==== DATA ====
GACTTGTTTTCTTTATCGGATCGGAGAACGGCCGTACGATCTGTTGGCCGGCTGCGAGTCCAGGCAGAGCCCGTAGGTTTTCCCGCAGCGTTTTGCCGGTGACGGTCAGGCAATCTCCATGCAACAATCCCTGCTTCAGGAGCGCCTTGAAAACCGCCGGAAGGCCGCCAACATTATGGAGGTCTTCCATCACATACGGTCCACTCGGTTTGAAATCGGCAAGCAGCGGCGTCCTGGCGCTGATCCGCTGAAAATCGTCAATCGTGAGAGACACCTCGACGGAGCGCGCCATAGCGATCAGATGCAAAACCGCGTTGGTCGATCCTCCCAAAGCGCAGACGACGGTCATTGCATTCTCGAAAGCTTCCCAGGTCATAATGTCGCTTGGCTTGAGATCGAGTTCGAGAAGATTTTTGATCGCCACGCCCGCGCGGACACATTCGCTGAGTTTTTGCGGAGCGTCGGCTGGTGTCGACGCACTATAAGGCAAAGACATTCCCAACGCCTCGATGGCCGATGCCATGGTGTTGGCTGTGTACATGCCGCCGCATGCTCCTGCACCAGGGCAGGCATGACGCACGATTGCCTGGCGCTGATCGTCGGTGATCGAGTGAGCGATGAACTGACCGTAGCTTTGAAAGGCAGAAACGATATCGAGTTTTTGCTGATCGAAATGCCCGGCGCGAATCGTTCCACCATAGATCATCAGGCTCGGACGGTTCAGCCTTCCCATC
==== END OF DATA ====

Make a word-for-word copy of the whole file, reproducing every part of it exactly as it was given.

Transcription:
GACTTGTTTTCTTTATCGGATCGGAGAACGGCCGTACGATCTGTTGGCCGGCTGCGAGTCCAGGCAGAGCCCGTAGGTTTTCCCGCAGCGTTTTGCCGGTGACGGTCAGGCAATCTCCATGCAACAATCCCTGCTTCAGGAGCGCCTTGAAAACCGCCGGAAGGCCGCCAACATTATGGAGGTCTTCCATCACATACGGTCCACTCGGTTTGAAATCGGCAAGCAGCGGCGTCCTGGCGCTGATCCGCTGAAAATCGTCAATCGTGAGAGACACCTCGACGGAGCGCGCCATAGCGATCAGATGCAAAACCGCGTTGGTCGATCCTCCCAAAGCGCAGACGACGGTCATTGCATTCTCGAAAGCTTCCCAGGTCATAATGTCGCTTGGCTTGAGATCGAGTTCGAGAAGATTTTTGATCGCCACGCCCGCGCGGACACATTCGCTGAGTTTTTGCGGAGCGTCGGCTGGTGTCGACGCACTATAAGGCAAAGACATTCCCAACGCCTCGATGGCCGATGCCATGGTGTTGGCTGTGTACATGCCGCCGCATGCTCCTGCACCAGGGCAGGCATGACGCACGATTGCCTGGCGCTGATCGTCGGTGATCGAGTGAGCGATGAACTGACCGTAGCTTTGAAAGGCAGAAACGATATCGAGTTTTTGCTGATCGAAATGCCCGGCGCGAATCGTTCCACCATAGATCATCAGGCTCGGACGGTTCAGCCTTCCCATC